- “Chocolate Rain” Video and Ethos（less than 350，but more than 300）
For this lesson’s homework, you’ll be asked to analyze lyrics. But these lyrics were part of a song, and that song was part of a video that went viral. Why did it go viral? How do these other modes of expression (audio, visual) change the way the message is received? Let’s take a look. I present to you, Tay Zonday’s “Chocolate Rain,” one of the biggest viral video sensations of the late 2000s.
-If you haven’t seen this video before: what was funny or strange or unexpected about it? What caught your attention?
If you ask the internet why this video went viral, the internet will cite the following reasons (remember Shifman’s framework!):
-The repetitiveness of the lyrics.
-The disconnect between Tay Zonday’s boyish appearance and his deep baritone voice. (flawed masculinity, or a subversion of that trope?)
-Tay Zonday “moving away from the mic to breathe”—and the text overlaid on the screen explaining that.
What people didn’t really care about in the video was Zonday’s message and his purpose. They focused on the things that made the video whimsical, and left behind the rest.
-We discussed what you think Zonday’s message was. Why do you think that message wasn’t paid attention to?
-What is Zonday’s purpose here? What aspects of Zonday’s performance work against his purpose here?
“Chocolate Rain” CR Exercise Response
In this video, Zonday isn’t successful at communicating his purpose to his audience. Reply at the bottom of this lesson and come up with two ways that Zonday could improve his ethos in this song/video to more effectively achieve his purpose and communicate his message. Explain, in each case, HOW your idea would help Zonday. Make sure you’re writing down your response in the form of a full, cohesive paragraph or two. If your responses are just one or two sentences long, you’re doing it wrong!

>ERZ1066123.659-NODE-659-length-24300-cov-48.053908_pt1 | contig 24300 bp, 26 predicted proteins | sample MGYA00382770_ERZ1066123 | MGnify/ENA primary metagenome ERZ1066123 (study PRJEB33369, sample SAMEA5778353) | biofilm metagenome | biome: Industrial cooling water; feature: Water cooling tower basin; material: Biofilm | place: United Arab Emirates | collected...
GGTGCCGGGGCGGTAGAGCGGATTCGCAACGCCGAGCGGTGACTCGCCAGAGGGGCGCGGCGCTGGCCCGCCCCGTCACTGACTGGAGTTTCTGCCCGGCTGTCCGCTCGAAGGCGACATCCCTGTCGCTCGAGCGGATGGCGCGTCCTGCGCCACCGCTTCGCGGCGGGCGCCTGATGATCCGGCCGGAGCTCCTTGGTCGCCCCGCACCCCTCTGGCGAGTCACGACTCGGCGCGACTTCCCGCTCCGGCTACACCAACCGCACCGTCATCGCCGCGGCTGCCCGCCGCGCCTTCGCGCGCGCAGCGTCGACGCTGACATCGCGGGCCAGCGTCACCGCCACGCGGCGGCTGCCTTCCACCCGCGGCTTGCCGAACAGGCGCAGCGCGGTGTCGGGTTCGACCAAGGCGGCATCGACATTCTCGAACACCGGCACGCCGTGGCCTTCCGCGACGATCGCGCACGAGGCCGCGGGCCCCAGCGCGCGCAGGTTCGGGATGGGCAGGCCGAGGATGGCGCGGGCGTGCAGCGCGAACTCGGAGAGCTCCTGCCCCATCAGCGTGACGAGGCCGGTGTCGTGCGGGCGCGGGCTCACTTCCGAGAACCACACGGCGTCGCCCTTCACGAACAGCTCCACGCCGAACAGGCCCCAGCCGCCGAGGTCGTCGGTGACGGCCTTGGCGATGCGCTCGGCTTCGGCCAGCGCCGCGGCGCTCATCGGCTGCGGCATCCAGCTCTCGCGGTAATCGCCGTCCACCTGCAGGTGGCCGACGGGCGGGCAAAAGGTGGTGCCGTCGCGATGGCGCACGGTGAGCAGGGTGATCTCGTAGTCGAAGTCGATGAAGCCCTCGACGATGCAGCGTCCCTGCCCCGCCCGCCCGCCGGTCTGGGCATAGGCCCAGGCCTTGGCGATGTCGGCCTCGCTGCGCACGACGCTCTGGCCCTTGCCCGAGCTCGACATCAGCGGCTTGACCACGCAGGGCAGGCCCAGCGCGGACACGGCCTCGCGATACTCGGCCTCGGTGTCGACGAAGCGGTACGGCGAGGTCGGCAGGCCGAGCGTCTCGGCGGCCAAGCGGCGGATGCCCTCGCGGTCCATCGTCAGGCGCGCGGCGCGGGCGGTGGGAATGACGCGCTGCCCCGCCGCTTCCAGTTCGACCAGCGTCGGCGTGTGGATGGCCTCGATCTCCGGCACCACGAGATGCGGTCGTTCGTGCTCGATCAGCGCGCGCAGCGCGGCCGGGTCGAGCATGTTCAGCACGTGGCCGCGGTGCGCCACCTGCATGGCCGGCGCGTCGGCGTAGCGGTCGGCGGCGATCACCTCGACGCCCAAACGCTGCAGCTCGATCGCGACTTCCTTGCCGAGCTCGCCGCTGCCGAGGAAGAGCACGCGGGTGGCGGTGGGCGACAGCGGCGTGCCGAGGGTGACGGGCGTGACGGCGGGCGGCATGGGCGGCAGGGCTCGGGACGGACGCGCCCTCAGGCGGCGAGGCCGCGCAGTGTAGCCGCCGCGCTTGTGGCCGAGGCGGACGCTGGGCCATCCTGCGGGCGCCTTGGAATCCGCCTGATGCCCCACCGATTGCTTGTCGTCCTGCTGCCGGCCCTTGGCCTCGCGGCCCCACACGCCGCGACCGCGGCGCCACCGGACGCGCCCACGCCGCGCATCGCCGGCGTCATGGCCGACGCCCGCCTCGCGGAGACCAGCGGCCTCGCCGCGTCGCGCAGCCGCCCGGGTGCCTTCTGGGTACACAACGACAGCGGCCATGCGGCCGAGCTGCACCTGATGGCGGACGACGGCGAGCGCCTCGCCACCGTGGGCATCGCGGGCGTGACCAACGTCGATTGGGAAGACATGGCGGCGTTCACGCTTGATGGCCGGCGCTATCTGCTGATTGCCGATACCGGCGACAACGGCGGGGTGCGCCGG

III. “Cherry Chocolate Rain”: From Plea to Advertisement
Zonday’s video gained popularity, and people remixed and repackaged it—it went memetic.
Therefore, it was no surprise that Zonday was approached to repackage his own viral text to sell a product.
The product was a new version of Dr. Pepper soda, flavored with Cherry and Chocolate. Looking at the difference in the rhetorical situation, we see an interesting shift.
PURPOSE: Sell Dr. Pepper soda.
MESSAGE: You should drink Dr. Pepper’s new “Cherry Chocolate Dr. Pepper” beverage, because Dr. Pepper is a hip company that knows about the memes you like.
AUDIENCE: Youtube viewers, particularly those familiar with Zonday’s original video.
-Was this video funny? Was it uncomfortable? Why?
-What genre tropes (of rap music, music videos, etc) does this video depend on? Does it use (or subvert) them well?
-Does this advertisement seem to honor the original intent of Zonday’s video?
Some things that might have stood out to you:
-The meaninglessness of the lyrics in this advertisement (“Ohio’s agriculture’s based on grains”) compared to the heartfelt lyrics of Zonday’s original, marginalizing his original message.
-The representation of the soda by a woman named “Cherry Chocolate Rain”.
-The intensely problematic scene in which Zonday and this woman are covered in chocolate syrup. Did these advertising executives even listen to the original song?
-Rap video tropes (scantily-clad women, conspicuous consumption) trotted out thoughtlessly.
Now that you’re experts on the content and history of “Chocolate Rain,” let’s do some analysis!
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